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Ackman ratchets up pressure for General Growth merger

New York activist Bill Ackman is stepping up pressure on General Growth Properties Inc. to consider a merger agreement that he says has been thwarted by Brookfield Asset Managment Inc.

In a letter to General Growth’s board, filed Monday with the U.S. Securities and Exchange Commission, Ackman called for the formation of a special committee of directors to review a merger with rival shopping mall operator Simon Property Group.

The letter accused Brookfield, which owns a 40-percent stake in General Growth, of “unfairly expropriating” control of the company and impeding a proposed merger last October with Simon Property that would have paid shareholders a 65-per-cent premium on its then-trading price of $12.70 (US).

Ackman said that Brookfield’s chief executive officer Bruce Flatt told him in a November meeting that it was not interested in the Simon Property offer and instead wanted to mount their own bid to acquire control of General Growth.

At a meeting last month, Ackman said Flatt told him Brookfield was in discussions with an unidentified sovereign wealth fund to help finance a General Growth transaction.

“Over the past 10 months, Brookfield has repeatedly told us that it has been working to put together a transaction that would be comparable or superior to the Simon transaction,” the letter said.

Brookfield disclosed last week that it is no longer pursuing a deal.

A spokesman for Brookfield declined to respond to Ackman’s letter. A spokesman for General Growth declined to comment on his request for a special committee.

Ackman said Brookfield offered in July to acquire about 80 percent of the 72 million General Growth shares owned by Ackman’s Pershing Square Capital Management at a price of $19 a share, but the offer was declined. Including warrants and swaps, Pershing owns a 10.2-per-cent stake in the mall operator.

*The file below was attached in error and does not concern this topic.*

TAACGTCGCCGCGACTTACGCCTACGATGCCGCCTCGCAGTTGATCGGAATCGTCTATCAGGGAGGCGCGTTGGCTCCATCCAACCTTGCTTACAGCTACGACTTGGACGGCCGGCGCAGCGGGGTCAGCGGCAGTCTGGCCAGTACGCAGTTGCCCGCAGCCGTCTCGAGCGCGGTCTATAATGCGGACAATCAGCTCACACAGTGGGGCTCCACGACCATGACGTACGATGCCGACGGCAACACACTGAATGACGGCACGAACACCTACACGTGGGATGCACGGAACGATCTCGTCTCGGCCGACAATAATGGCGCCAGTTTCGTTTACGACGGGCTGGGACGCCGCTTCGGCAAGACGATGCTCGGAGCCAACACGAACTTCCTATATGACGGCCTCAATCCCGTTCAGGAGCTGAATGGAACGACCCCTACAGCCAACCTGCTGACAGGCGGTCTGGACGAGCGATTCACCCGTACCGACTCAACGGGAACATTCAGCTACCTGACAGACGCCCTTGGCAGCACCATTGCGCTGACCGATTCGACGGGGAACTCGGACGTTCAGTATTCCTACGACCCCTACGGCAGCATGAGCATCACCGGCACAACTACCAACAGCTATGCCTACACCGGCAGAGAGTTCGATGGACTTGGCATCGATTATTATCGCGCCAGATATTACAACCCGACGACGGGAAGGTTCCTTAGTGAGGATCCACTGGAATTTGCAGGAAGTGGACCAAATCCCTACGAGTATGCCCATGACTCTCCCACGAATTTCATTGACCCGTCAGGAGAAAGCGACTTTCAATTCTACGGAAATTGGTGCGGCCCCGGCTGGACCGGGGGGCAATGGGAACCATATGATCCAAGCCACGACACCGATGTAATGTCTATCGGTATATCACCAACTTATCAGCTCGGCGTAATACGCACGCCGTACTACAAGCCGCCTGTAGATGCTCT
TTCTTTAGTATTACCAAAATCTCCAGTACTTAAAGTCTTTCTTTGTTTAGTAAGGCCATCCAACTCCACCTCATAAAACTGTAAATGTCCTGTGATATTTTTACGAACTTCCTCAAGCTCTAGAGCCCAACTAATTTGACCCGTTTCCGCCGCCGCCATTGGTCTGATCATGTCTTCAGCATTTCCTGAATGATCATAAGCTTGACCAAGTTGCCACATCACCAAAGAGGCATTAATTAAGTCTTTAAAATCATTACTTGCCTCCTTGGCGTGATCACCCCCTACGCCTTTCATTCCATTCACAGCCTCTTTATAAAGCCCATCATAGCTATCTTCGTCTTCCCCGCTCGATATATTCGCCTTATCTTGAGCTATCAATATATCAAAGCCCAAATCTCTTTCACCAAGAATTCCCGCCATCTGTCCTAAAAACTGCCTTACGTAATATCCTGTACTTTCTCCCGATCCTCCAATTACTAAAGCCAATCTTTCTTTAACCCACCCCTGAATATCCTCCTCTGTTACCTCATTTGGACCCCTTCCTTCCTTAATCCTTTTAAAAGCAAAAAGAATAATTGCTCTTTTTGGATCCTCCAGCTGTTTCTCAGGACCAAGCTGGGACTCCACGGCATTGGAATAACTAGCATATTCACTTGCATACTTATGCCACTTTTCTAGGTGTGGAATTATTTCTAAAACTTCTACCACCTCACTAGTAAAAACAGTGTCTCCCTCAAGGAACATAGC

“Brookfield is motivated to buy us out because … we are the last remaining significant impediment to Brookfield taking control” of General Property, his letter said.

In a statement last week, Brookfield cast its discussions about a possible transaction with General Growth as an attempt to satisfy Pershing’s desire to sell its stake for a premium.

Ackman’s letter said the statement “mis-characterizes” his talks with Flatt. “At no time has Pershing Square sought liquidity for its [General Growth] stake in conversations with Brookfield.”

Although Simon Property is not in discussions with General Growth, Ackman said he is “confident” the firm is interested in a merger and that a deal could be negotiated within 60 days. A combined company would be financially stronger and give shareholders the option of retaining a stake in the new entity.

“We find it difficult to understand why anyone other than Brookfield would object to the Simon transaction and why a special committee of the board would not promptly enter into negotiations with Simon,” the letter said.

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